800ms. That’s almost an entire second of latency. And Ideal Sans—my favorite font—was the culprit.

Could I fix this?

Considering The Inconsiderable

Interestingly, while I was examining TheOverAnalyzed’s page source and realizing that the Hoefler webfont was killing my page loading, an important conversation was happening on Twitter.

@benthompson No one should ever do anything that makes a website slow.

— John Gruber (@gruber) July 14, 2015

@marcoarment @benthompson That’s one reason I’ve procrastinated on switching to webfonts at DF. (Bigger reason: inertia.)

— John Gruber (@gruber) July 14, 2015

Moreover, it seems Craig Hockenberry has experienced (or at least has knowledge of) webfont latency for himself:

@jimray @gruber @marcoarment @benthompson They can have high latency depending on where they’re hosted.

— Craig Hockenberry (@chockenberry) July 15, 2015

If Ideal Sans was the problem, I wondered how fast TheOverAnalyzed would load without it?

Gaining A Second

To test the site without the webfont, I modified styles.css, so that there would be a fallback font. In this case, Avenir, which is like Helvetica but less cliche.[2]Adding Avenir.

I also commented-out the stylesheet helper for the webfont in the <head> section (header.html for Camel)

Disabling the webfont stylesheet.
Disabling the webfont stylesheet.

Once that was done, the results were noticeable.

Bye bye latency.
Bye bye latency.

Yes, still not Daring Fireball, but significantly quicker page loading without the Cloud.typography latency.

Slow Is Death

Ben Thompson of Stratechery recently wrote on the subject of web advertisements from the perspective of both the publishers and the readers. Always the pragmatist, he had this to say:

The problem for publishers, though, is that dollars and cents — which come from advertisers — are a far more scarce resource than are page views, leaving publishers with a binary choice: provide a great user experience and go out of business, or muddle along with all of the baggage that relying on advertising networks entails.

He also puts the slow web conversation into perspective with regard to Facebook Instant Articles:

If the New York Times cannot resist programmatic advertising, what chance does iMore or the vast majority of online publications have? If anything this puts Facebook’s Instant Articles initiative in a far more positive light: the social network is offering to not only improve the user experience by displaying articles instantly — thanks, primarily, to the lack of programmatic advertising cruft — but also to help monetize said content by selling ads against it and sharing 70%, backed by profile data that is far superior to even the ad networks.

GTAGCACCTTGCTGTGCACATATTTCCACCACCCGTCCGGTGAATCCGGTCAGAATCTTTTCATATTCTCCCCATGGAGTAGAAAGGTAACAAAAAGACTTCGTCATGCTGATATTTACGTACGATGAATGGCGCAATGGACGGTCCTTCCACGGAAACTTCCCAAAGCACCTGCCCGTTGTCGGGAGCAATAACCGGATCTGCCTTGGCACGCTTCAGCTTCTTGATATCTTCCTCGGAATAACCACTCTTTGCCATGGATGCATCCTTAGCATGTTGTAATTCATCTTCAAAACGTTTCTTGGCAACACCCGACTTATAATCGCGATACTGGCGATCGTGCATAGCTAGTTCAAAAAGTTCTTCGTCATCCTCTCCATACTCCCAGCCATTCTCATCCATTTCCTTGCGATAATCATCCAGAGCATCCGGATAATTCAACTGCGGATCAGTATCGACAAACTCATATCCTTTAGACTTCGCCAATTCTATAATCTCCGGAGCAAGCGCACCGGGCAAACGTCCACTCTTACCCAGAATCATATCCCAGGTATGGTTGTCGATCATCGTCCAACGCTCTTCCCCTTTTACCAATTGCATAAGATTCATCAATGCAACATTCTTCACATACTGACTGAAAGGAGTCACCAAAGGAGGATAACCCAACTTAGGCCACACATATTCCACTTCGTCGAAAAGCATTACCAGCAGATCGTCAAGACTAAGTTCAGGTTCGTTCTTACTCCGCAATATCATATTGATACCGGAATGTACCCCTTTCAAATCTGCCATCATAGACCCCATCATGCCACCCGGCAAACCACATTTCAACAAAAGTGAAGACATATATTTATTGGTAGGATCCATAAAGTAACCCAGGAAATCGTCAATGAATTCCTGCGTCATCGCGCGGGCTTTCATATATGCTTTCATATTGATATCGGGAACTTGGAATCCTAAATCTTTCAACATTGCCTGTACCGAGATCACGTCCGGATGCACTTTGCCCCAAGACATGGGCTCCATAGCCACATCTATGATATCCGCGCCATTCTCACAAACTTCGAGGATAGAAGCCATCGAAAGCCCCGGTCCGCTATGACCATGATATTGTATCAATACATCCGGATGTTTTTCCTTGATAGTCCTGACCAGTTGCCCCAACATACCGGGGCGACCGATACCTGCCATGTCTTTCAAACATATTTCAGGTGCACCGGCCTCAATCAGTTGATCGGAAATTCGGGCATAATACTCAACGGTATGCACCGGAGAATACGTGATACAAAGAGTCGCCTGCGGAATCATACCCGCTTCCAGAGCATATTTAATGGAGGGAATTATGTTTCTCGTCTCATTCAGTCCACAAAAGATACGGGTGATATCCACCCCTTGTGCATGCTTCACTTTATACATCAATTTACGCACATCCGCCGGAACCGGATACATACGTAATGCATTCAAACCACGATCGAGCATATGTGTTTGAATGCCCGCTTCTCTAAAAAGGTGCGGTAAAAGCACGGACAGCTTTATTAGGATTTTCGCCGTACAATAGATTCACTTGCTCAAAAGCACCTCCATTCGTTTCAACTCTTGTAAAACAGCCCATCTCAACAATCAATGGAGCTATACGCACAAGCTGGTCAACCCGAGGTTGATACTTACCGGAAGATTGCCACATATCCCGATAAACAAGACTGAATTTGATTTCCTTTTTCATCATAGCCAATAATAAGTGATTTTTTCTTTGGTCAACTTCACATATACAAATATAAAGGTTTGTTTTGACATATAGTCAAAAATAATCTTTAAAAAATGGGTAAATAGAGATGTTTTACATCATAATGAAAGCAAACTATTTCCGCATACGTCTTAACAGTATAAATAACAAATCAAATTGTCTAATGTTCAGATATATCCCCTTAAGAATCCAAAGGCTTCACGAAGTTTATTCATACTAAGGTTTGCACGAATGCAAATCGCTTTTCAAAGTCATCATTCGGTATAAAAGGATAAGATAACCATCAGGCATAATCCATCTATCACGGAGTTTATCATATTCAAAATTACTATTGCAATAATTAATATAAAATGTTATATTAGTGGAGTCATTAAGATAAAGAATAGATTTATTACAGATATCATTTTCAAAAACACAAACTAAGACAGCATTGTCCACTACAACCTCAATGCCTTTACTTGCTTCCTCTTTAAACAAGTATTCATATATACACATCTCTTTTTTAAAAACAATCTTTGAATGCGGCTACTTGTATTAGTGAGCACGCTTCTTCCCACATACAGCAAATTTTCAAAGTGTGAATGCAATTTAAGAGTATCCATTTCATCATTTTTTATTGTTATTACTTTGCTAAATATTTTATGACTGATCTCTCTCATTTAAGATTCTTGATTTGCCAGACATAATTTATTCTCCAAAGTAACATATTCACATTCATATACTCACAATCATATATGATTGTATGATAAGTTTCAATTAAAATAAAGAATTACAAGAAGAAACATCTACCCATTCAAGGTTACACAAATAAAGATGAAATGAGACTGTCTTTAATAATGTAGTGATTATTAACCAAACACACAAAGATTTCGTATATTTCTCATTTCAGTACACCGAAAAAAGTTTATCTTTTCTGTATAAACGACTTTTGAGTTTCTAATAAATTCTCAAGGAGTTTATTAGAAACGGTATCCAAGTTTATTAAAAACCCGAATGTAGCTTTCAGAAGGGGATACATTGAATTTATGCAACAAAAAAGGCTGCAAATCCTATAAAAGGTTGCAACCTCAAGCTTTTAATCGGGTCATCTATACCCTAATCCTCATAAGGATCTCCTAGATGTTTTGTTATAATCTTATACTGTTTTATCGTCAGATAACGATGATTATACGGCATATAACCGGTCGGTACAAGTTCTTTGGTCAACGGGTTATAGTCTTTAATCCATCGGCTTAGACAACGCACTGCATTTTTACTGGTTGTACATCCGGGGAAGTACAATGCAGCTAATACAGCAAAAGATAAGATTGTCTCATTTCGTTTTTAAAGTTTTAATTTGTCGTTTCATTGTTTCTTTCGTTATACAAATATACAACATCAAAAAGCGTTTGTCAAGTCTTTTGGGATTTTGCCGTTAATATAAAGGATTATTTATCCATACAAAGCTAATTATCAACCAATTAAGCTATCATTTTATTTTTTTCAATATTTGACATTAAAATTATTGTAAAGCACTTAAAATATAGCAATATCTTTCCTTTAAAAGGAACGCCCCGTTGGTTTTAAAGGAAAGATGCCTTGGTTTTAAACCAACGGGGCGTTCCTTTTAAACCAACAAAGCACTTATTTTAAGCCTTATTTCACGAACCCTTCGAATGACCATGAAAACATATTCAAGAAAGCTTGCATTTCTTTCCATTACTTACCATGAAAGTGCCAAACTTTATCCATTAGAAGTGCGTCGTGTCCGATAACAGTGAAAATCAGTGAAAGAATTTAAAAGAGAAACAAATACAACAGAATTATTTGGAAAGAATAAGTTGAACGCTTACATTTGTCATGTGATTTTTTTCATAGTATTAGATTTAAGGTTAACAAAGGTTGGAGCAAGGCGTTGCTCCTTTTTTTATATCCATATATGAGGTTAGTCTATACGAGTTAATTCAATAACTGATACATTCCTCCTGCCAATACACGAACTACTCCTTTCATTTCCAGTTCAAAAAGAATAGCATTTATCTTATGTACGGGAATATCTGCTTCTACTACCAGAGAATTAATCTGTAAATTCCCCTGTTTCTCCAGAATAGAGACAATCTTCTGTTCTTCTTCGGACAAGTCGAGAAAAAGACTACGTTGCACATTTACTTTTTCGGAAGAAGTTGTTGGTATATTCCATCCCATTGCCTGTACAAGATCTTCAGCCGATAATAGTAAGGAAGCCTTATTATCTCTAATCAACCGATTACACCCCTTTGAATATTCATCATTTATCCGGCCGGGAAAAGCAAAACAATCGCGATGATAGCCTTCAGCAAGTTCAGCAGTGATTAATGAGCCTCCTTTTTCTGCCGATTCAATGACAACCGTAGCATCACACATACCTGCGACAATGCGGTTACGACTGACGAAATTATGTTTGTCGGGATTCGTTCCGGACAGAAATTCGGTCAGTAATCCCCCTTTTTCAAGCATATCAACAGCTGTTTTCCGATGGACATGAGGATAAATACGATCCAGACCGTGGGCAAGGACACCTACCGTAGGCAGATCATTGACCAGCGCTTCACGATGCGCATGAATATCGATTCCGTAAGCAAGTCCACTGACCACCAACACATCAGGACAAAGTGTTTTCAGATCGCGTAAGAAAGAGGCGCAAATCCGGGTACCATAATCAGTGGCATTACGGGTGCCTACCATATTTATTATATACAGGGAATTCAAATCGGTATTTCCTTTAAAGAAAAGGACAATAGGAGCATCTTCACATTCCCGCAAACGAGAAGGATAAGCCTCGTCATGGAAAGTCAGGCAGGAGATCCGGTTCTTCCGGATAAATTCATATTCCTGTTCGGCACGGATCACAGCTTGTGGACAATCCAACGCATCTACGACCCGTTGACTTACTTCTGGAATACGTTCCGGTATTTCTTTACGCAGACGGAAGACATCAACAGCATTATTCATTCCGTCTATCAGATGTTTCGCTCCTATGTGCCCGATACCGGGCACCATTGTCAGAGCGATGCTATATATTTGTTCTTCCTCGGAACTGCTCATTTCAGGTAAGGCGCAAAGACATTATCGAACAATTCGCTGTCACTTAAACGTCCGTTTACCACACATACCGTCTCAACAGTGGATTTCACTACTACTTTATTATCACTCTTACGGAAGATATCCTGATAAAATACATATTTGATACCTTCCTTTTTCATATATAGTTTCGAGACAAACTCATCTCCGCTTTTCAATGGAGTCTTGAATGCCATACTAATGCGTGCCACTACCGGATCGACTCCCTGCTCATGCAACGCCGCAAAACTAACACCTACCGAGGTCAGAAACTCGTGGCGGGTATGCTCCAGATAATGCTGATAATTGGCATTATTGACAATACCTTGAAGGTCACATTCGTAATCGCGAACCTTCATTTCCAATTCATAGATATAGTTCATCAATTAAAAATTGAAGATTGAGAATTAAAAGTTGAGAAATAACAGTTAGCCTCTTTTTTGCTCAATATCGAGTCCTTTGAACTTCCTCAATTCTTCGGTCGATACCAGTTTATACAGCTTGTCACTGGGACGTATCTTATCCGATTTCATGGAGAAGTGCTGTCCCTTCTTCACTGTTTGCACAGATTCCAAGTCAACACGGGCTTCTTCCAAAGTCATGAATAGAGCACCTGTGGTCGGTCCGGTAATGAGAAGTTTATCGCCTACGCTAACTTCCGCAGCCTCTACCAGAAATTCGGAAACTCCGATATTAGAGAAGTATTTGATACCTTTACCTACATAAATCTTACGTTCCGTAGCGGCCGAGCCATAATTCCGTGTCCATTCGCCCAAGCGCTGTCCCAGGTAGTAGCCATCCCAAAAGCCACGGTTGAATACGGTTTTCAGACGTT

Indeed, arguably the biggest takeaway should be that the chief objection to Facebook’s offer — that publishers are giving up their independence — is a red herring. Publishers are already slaves to the ad networks [emphasis added], and their primary decision at this point is which master — ad networks or Facebook — is preferable? [A reckoning is coming], as I noted when Facebook’s Instant Articles launched. The future for most publishers is likely that of pure content production only, save for the few — like Gruber — who are destination sites capable of selling native advertising in stream (or selling subscriptions, like this site). What is very much in question is exactly how users will feel when they finally get what they claim they wish for.

Ben Thompson is coming at slow loading webpages from a different perspective than me. The point of his post was to explain how iMore’s job of making a Gruber-approved webpage is easier said than done. Because the average web reader is not willing to pay for content, ads must be served to keep the publisher publishing. And, as Thompson asserts, users can’t have free without ads. For both the publisher and the reader, Facebook Instant Articles (and Apple News) might not be that bad after all, on an infinite time scale.[3]

Now What

My webpage wasn’t slow because of horrible JavaScript-powered advertisements like what plagues iMore. TheOverAnalyzed was slow because of a webfont. But the difference isn’t what’s important. The end result is. Slow-loading pages are problematic for both publishers and readers. I’m sure publishers wished their websites were better, just as I’m sure readers wish websites were better. For myself and TheOverAnalyzed: as long as webfonts are slow, I can’t imagine I’ll be coming back.

Still, I am not sure if I’ll stay away from webfonts forever. I haven’t taken a serious look at Adobe’s Typekit or Google Fonts, because neither one offered Ideal Sans. I might experiment with those services in the future. For now, however, I think I’ll be okay with Avenir. It’s no Ideal Sans, but it sure beats Helvetica.

And because I’m in the purging mood, I’m going to try TheOverAnalyzed without all JavaScript as well.[4] I’ll probably turn it back on, but I want to enjoy speedy page loads to the fullest extent possible. I’ve always wondered why Daring Fireball didn’t have any fancy JavaScript. Now I know why. Because it’s faster without it. And for the web, faster is always better.

  1. Nothing’s changed. I don’t think I’ll ever be truly done with my website.

  2. I tried San Francisco, per Craig Hockenberry’s recommendation, but I think the font name changed since his original post. He warned that might happen, since iOS 9 / 10.11 are still in beta. I’ll have to revisit this when both OS’s are officially released.

  3. ATP reference

  4. No Bigfoot footnotes!? How can this be? (Especially when I’ve dedicated entire posts to how I enabled them in the first place?) This is probably just temporary. But only time will tell.